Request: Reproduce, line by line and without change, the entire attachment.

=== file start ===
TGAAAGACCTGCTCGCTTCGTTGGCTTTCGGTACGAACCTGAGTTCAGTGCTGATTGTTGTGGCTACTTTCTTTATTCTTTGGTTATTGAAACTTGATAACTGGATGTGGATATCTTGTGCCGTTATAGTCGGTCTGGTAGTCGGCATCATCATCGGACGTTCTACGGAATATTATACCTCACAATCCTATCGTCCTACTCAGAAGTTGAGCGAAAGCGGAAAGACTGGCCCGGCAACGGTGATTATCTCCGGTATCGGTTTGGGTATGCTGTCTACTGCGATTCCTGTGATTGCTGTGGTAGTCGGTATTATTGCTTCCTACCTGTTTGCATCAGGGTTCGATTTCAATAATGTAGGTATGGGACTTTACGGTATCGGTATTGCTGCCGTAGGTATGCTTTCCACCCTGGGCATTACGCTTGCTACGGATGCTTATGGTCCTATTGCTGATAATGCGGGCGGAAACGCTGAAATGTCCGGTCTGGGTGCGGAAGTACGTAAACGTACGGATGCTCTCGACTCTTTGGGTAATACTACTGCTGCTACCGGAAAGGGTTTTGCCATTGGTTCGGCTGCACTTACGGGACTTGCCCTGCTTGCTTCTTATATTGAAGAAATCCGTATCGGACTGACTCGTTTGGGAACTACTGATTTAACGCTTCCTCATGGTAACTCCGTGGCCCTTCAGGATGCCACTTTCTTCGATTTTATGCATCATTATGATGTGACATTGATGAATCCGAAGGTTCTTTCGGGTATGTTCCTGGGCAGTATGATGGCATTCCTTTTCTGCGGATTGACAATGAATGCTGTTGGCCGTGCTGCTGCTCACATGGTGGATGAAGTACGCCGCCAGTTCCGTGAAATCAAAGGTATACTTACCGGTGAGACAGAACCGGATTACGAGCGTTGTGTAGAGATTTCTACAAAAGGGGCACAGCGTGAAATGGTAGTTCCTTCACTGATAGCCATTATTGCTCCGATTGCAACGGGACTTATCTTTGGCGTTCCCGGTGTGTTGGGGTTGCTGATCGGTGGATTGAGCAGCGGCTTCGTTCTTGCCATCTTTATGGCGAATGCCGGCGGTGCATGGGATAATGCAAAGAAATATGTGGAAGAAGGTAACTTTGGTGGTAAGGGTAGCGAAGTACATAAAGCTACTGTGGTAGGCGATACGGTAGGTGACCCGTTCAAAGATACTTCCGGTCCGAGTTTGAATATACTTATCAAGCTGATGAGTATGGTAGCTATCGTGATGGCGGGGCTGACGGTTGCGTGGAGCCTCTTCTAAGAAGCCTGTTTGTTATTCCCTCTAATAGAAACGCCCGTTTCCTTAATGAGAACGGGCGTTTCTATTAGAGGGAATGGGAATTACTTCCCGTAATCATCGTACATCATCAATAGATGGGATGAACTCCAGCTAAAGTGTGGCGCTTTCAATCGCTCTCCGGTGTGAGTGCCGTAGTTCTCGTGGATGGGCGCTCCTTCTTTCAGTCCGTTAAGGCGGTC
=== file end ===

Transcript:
TGAAAGACCTGCTCGCTTCGTTGGCTTTCGGTACGAACCTGAGTTCAGTGCTGATTGTTGTGGCTACTTTCTTTATTCTTTGGTTATTGAAACTTGATAACTGGATGTGGATATCTTGTGCCGTTATAGTCGGTCTGGTAGTCGGCATCATCATCGGACGTTCTACGGAATATTATACCTCACAATCCTATCGTCCTACTCAGAAGTTGAGCGAAAGCGGAAAGACTGGCCCGGCAACGGTGATTATCTCCGGTATCGGTTTGGGTATGCTGTCTACTGCGATTCCTGTGATTGCTGTGGTAGTCGGTATTATTGCTTCCTACCTGTTTGCATCAGGGTTCGATTTCAATAATGTAGGTATGGGACTTTACGGTATCGGTATTGCTGCCGTAGGTATGCTTTCCACCCTGGGCATTACGCTTGCTACGGATGCTTATGGTCCTATTGCTGATAATGCGGGCGGAAACGCTGAAATGTCCGGTCTGGGTGCGGAAGTACGTAAACGTACGGATGCTCTCGACTCTTTGGGTAATACTACTGCTGCTACCGGAAAGGGTTTTGCCATTGGTTCGGCTGCACTTACGGGACTTGCCCTGCTTGCTTCTTATATTGAAGAAATCCGTATCGGACTGACTCGTTTGGGAACTACTGATTTAACGCTTCCTCATGGTAACTCCGTGGCCCTTCAGGATGCCACTTTCTTCGATTTTATGCATCATTATGATGTGACATTGATGAATCCGAAGGTTCTTTCGGGTATGTTCCTGGGCAGTATGATGGCATTCCTTTTCTGCGGATTGACAATGAATGCTGTTGGCCGTGCTGCTGCTCACATGGTGGATGAAGTACGCCGCCAGTTCCGTGAAATCAAAGGTATACTTACCGGTGAGACAGAACCGGATTACGAGCGTTGTGTAGAGATTTCTACAAAAGGGGCACAGCGTGAAATGGTAGTTCCTTCACTGATAGCCATTATTGCTCCGATTGCAACGGGACTTATCTTTGGCGTTCCCGGTGTGTTGGGGTTGCTGATCGGTGGATTGAGCAGCGGCTTCGTTCTTGCCATCTTTATGGCGAATGCCGGCGGTGCATGGGATAATGCAAAGAAATATGTGGAAGAAGGTAACTTTGGTGGTAAGGGTAGCGAAGTACATAAAGCTACTGTGGTAGGCGATACGGTAGGTGACCCGTTCAAAGATACTTCCGGTCCGAGTTTGAATATACTTATCAAGCTGATGAGTATGGTAGCTATCGTGATGGCGGGGCTGACGGTTGCGTGGAGCCTCTTCTAAGAAGCCTGTTTGTTATTCCCTCTAATAGAAACGCCCGTTTCCTTAATGAGAACGGGCGTTTCTATTAGAGGGAATGGGAATTACTTCCCGTAATCATCGTACATCATCAATAGATGGGATGAACTCCAGCTAAAGTGTGGCGCTTTCAATCGCTCTCCGGTGTGAGTGCCGTAGTTCTCGTGGATGGGCGCTCCTTCTTTCAGTCCGTTAAGGCGGTC